Thursday, October 02, 2014
Search
  
Submit your own News for
inclusion in our Site.
Click here...
Breaking News
Facebook To Change Real-name Policy
CEA Outlines Five Technology Trends In Consumer Technology
Apple CarPlay Update Now Available with Firmware for Pioneer NEX In-Dash Receiver Models
Philips to Appeal $467 Million Patent Infringement Lawsuit
Rovio to Slash 130 Jobs
Toshiba Offers Ultra-small e-MMC Embedded NAND Flash Memory Products
ARM and TSMC Unveil Roadmap for 64-bit ARM-based Processors on 10FinFET Process
LG Brings Its Ultra HD 4K OLED TV To The U.S.
Active Discussions
Yamaha CRW-F1UX
help questions structure DVDR
Made video, won't play back easily
Questions durability monitor LCD
Questions fungus CD/DVD Media, Some expert engineer in optical media can help me?
CD, DVD and Blu-ray burning for Android in development
IBM supercharges Power servers with graphics chips
Werner Vogels: four cloud computing trends for 2014
 Home > News > Optical Storage > RIAA re...
Last 7 Days News : SU MO TU WE TH FR SA All News

Thursday, August 28, 2003
RIAA reveals hidden trails to 'pirates'


The details were given by the Recording Industry Association of America (RIAA) in a legal case against a suspected pirate.

The association is trying to force a woman from Brooklyn, New York, who is accused of distributing almost 1,000 songs over the internet, to reveal her real identity.

She is currently only known by her screen name, "Nycfashiongirl", and wants to remain anonymous.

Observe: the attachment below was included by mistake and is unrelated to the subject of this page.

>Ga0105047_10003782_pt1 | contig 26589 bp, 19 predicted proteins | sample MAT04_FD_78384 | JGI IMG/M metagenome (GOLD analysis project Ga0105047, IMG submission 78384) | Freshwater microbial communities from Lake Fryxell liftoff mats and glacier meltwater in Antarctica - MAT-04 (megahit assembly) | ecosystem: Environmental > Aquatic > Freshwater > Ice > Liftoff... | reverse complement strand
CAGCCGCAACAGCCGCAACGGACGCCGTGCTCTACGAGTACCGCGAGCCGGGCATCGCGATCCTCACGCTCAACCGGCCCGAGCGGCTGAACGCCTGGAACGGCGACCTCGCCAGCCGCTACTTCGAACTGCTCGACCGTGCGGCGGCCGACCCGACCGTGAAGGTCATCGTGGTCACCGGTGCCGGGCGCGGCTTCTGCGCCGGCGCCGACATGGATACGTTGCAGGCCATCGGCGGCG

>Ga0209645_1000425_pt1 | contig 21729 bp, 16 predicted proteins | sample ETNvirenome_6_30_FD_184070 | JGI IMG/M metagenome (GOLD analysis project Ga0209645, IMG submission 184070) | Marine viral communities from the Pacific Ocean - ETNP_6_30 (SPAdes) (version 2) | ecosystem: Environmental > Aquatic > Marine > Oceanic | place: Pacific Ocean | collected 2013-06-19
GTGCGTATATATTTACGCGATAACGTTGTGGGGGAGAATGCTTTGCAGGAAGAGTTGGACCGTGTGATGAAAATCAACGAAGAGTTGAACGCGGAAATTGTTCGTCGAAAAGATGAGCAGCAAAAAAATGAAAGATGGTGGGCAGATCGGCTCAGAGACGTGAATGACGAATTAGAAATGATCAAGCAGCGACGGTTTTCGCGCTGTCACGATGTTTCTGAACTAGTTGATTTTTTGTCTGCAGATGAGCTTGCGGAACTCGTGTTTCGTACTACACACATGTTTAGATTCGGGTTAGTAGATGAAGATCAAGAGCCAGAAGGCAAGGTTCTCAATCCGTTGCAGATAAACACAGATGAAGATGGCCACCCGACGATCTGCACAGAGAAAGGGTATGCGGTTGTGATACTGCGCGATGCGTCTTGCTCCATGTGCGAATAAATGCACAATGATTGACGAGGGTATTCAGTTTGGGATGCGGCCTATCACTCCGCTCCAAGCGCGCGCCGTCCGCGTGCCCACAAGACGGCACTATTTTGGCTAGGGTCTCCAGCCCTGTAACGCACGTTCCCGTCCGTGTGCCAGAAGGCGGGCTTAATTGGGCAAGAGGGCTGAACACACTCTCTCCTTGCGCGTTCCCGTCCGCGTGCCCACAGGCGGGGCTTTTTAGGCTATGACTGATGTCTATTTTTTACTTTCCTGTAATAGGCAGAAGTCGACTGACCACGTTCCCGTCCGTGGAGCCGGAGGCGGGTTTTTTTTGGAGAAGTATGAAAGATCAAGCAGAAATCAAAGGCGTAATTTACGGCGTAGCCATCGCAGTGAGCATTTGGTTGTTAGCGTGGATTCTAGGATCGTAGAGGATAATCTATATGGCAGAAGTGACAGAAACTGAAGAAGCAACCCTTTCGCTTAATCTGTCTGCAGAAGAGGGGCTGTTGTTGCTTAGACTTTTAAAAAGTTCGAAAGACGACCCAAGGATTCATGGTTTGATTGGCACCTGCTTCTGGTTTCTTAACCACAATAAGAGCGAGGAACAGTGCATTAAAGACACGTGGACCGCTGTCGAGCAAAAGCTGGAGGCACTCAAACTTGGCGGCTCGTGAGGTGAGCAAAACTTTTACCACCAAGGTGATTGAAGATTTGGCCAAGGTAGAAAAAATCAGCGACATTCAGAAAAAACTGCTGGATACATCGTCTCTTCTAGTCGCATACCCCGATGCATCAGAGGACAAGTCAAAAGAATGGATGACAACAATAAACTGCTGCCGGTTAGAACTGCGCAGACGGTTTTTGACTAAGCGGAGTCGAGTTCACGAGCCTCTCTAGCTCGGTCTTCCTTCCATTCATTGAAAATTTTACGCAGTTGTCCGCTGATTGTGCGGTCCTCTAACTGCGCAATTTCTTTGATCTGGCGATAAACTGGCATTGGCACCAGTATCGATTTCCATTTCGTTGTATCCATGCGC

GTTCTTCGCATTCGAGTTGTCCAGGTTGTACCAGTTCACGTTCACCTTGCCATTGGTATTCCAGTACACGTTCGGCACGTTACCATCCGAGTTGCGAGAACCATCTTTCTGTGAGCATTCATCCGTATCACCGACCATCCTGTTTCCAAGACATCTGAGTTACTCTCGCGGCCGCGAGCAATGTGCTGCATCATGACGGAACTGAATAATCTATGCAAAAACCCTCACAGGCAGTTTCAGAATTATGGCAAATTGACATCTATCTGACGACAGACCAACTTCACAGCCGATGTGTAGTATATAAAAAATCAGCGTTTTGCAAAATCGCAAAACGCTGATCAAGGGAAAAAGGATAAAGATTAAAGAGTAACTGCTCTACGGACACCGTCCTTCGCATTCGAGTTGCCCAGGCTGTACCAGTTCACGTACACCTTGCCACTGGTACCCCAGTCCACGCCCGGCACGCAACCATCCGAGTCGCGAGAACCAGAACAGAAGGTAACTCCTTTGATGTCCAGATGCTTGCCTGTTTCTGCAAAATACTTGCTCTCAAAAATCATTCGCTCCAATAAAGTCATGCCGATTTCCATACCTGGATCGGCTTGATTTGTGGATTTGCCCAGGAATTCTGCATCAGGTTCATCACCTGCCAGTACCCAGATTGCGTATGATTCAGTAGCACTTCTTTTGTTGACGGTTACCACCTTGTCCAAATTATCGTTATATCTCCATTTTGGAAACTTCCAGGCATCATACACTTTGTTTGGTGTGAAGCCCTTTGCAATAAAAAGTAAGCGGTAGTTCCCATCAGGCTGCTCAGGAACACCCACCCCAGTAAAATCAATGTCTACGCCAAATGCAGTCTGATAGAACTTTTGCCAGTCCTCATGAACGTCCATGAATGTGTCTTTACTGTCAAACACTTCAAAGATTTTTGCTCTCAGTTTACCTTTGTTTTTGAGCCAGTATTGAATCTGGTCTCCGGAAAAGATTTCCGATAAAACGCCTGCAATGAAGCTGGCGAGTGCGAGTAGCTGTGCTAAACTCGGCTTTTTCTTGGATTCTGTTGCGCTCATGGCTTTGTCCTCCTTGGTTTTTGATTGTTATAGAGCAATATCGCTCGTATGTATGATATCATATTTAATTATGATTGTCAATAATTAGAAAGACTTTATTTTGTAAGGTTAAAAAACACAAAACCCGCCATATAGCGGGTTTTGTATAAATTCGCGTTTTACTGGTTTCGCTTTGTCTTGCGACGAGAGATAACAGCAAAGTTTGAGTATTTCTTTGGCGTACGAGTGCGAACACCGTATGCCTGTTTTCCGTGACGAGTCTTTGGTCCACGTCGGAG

In court papers, the RIAA said it could use the hashes to tell whether a file was recorded from a legitimately-bought CD or whether it was downloaded from the internet.

They can be used to track songs that were downloaded using the Napster service as far back as May 2000, the papers said.

The RIAA has accused Nycfashiongirl of offering more than 900 songs by artists like the Rolling Stones, U2 and Michael Jackson for illegal download.

The songs had been traced back to Napster using the digital investigation techniques, the RIAA said.

But her lawyers said the recordings came from CDs she had bought, and the issue was "a smokescreen" to divert attention from the issue of whether she should be identified.

The RIAA has filed more than 1,300 subpoenas to force internet service providers to reveal the identities of their users.

It expects to file several hundred lawsuits, seeking damages of between $750 (500) and $150,000 (95,000) for each song stored illegally on a computer, as soon as next month.


Previous
Next
Lite-On IT and BenQ secure OEM DVD+RW orders        All News        Lite-On IT and BenQ secure OEM DVD+RW orders
Lite-On IT and BenQ secure OEM DVD+RW orders     Optical Storage News      Lite-On IT and BenQ secure OEM DVD+RW orders

Source Link Get RSS feed Easy Print E-Mail this Message

Related News
U.S. Releases Trade Report On Worst Copyright Offenders
Search Engines Encouraging Online Content Infringement: MPAA
RIAA Says Google's Move to Demote Pirate Sites Doesn't Work
China, Russia and Ukraine Fail To Protect IP, RIAA Says
RIAA, Music Companies And Online Retailers Launch Music Web site
Music Industry Groups Reach Agreement on Royalty Rates and Standards
RIAA Caught Downloading Torrents
White House Releases Legislative Recommendations to Strengthen Intellectual Property Protections
RIAA Spotlights Problem of Notorious Websites and Markets In Filing With U.S. Government
RIAA Unveils List Of Illegal Sites
RIAA Wins Legal Battle Against LimeWire
RIAA Calls Upon FCC To Endorse ISP Adoption of Network Management Policies

Most Popular News
 
Home | News | All News | Reviews | Articles | Guides | Download | Expert Area | Forum | Site Info
Site best viewed at 1024x768+ - CDRINFO.COM 1998-2014 - All rights reserved -
Privacy policy - Contact Us .